If you were looking forward to Steven Spielberg possibly uniting with Anne Hathaway in a robot apocalypse, you'll have to keep dreaming.
According to The Hollywood Reporter, DreamWorks future sci-fi apocalyptic film "Robopocalypse" has been shelved indefinitely — despite the director's 12 Oscar nominations this morning for his film "Lincoln."
Based on Daniel H. Wilson's 2011 bestseller of the same name, the story follows a future society completely reliant on robots which rises up and annihilates most of the human race save a small group planning to fight back.
DreamWorks and 20th Century Fox were to co-finance the project, which would have reunited Spielberg with Fox for the first time since "Minority Report" in 2002.
The film was also in talks to star both Anne Hathaway and Chris Hemworth and start production this spring with a 2014 release.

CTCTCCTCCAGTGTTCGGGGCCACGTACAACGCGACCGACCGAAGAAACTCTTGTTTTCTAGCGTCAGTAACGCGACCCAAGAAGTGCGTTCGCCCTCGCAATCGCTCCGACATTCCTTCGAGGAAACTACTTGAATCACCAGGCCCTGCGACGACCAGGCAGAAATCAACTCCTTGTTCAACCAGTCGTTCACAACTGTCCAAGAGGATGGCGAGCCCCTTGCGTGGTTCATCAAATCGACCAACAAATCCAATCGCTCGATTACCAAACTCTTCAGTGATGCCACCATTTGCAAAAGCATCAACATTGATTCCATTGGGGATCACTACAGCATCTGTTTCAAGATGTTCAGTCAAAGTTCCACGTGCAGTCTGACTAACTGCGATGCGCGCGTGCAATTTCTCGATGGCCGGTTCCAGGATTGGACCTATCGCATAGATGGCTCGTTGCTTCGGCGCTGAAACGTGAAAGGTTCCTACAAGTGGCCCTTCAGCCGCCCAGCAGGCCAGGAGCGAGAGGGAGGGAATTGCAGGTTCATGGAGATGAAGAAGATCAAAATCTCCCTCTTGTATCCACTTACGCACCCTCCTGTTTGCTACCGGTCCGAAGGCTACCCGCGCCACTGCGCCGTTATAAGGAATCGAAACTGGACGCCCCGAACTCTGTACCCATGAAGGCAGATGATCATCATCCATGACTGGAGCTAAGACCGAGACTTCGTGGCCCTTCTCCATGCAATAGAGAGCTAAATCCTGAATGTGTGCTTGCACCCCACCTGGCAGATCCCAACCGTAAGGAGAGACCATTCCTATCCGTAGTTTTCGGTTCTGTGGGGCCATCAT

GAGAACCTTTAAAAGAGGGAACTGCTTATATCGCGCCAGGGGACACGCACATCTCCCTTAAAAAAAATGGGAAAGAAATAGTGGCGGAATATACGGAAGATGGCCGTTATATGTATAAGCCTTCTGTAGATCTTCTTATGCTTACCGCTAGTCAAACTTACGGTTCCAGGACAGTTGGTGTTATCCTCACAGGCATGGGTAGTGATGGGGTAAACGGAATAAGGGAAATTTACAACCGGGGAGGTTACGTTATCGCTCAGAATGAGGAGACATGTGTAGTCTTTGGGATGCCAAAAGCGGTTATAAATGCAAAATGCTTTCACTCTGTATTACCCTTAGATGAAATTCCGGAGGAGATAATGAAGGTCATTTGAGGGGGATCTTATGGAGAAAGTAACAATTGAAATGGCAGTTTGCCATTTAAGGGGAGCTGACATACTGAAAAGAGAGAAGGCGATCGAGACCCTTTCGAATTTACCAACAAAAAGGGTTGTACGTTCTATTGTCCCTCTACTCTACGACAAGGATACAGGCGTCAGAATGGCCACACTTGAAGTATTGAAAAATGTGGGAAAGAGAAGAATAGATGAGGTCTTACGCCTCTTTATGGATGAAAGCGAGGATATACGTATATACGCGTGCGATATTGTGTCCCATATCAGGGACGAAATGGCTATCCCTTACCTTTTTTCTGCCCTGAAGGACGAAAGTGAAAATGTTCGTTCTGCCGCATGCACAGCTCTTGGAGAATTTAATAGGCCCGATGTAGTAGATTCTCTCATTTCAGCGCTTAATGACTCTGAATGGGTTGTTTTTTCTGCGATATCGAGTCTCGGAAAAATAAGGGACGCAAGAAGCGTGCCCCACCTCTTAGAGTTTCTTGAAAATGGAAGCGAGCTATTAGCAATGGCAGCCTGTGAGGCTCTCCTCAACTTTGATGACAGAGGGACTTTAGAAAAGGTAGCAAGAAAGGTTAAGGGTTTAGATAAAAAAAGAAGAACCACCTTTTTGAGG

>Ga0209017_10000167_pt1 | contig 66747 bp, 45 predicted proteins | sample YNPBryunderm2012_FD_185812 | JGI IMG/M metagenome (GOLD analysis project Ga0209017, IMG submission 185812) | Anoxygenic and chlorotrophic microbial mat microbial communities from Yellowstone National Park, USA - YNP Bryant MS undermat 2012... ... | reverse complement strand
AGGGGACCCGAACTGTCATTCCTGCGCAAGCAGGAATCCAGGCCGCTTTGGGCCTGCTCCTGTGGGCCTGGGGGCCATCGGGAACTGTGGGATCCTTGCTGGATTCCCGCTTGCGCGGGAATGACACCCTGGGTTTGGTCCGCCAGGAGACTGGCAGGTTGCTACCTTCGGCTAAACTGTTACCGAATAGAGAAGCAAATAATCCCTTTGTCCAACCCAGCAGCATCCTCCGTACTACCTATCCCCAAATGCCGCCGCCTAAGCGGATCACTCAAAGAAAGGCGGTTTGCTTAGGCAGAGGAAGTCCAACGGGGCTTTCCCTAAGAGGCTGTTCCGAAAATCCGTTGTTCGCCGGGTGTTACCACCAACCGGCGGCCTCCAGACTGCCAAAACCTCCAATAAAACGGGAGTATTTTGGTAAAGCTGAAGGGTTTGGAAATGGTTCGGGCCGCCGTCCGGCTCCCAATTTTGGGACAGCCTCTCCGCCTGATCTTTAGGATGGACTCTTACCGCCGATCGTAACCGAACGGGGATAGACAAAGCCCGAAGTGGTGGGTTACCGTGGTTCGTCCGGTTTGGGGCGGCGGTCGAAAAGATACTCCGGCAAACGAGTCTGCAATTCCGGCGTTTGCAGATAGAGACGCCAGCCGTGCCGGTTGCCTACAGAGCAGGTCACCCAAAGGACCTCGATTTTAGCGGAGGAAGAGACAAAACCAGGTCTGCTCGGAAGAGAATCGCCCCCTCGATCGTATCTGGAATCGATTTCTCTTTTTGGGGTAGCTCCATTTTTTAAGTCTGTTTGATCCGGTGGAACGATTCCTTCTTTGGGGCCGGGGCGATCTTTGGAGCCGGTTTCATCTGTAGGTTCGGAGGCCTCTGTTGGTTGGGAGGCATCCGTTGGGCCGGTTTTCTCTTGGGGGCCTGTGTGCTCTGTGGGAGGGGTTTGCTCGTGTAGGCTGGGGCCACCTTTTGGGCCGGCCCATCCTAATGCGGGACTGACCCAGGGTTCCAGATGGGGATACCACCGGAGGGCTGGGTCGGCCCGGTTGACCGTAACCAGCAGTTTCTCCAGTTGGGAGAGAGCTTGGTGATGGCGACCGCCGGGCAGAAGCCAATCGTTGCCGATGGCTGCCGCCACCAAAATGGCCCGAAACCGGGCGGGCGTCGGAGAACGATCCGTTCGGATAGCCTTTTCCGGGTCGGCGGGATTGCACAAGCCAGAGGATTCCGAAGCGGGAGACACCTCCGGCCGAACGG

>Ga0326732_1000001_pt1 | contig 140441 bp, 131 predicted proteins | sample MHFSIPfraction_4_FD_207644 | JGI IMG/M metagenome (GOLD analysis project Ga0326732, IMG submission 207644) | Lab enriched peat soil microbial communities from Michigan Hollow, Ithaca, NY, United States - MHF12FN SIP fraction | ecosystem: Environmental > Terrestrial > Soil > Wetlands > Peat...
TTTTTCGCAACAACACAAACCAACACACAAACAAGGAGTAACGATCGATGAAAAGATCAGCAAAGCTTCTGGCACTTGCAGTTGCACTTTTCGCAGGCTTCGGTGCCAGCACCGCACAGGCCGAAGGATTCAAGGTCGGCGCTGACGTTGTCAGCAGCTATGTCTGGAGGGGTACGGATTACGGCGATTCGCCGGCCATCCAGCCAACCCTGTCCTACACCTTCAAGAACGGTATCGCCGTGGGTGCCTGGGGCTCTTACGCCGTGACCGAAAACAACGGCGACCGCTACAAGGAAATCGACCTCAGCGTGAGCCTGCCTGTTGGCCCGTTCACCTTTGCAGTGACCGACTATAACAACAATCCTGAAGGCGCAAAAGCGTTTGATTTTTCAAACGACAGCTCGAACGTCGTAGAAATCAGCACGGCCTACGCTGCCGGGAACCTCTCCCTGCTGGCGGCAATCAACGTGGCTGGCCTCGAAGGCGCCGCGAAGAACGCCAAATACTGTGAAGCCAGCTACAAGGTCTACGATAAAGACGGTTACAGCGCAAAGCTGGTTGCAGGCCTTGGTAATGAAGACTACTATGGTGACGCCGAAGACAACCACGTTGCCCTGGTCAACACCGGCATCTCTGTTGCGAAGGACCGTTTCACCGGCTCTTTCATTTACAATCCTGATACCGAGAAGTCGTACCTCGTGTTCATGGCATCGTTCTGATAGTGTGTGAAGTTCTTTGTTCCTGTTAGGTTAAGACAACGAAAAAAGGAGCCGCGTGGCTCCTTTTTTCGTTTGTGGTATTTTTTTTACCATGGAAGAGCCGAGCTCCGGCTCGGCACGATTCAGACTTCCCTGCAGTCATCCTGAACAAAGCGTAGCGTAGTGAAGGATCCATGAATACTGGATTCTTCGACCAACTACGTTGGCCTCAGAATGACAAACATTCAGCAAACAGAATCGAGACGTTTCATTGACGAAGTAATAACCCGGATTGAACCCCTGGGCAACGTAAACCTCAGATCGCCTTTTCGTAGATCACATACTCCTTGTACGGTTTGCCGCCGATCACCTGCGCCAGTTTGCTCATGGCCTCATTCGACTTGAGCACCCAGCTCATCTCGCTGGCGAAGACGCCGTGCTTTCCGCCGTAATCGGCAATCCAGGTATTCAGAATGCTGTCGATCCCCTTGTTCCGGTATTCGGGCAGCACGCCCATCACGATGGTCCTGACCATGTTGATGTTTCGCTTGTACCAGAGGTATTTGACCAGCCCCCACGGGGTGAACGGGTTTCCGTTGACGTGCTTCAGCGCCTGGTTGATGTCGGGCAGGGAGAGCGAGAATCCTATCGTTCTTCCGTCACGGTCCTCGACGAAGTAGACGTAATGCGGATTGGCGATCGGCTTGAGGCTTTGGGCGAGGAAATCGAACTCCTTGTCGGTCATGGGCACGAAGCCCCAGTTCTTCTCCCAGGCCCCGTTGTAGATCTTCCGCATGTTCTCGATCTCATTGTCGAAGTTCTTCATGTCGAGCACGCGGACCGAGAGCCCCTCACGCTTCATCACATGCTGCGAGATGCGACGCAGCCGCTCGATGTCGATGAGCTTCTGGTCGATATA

What put the brakes on the film?
Spielberg's spokesman Marvin Levy told THR it was " too important and the script is not ready, and it's too expensive to produce. It's back to the drawing board to see what is possible."
According to Reuters, budget estimates for the film coming in at around $160 million.
Another reason is that Spielberg wasn't happy with the current script.
Reuters reports that the current script being drafted by "The Cabin in the Woods" director Drew Goddard wasn't "landing where Steven wanted it."
It isn't the first time the film has been delayed.
Previously, the sci-fi movie had a release date of July 3, 2013.
"Robopocalypse" was set to be Steven Spielberg's next film following "War Horse," but after setting his sights on "Lincoln" the project was pushed back to a 2014 release.
There was already speculation Spielberg may look toward a different project after he expressed his boredom with action films on "60 Minutes" back in October.
"I could do the action in my sleep at this point in my career," said Spielberg. "In my life, the action doesn't hold any-- it doesn't attract me anymore."
SEE ALSO: Lincoln received 12 Oscar nods. See the full list of nominees >
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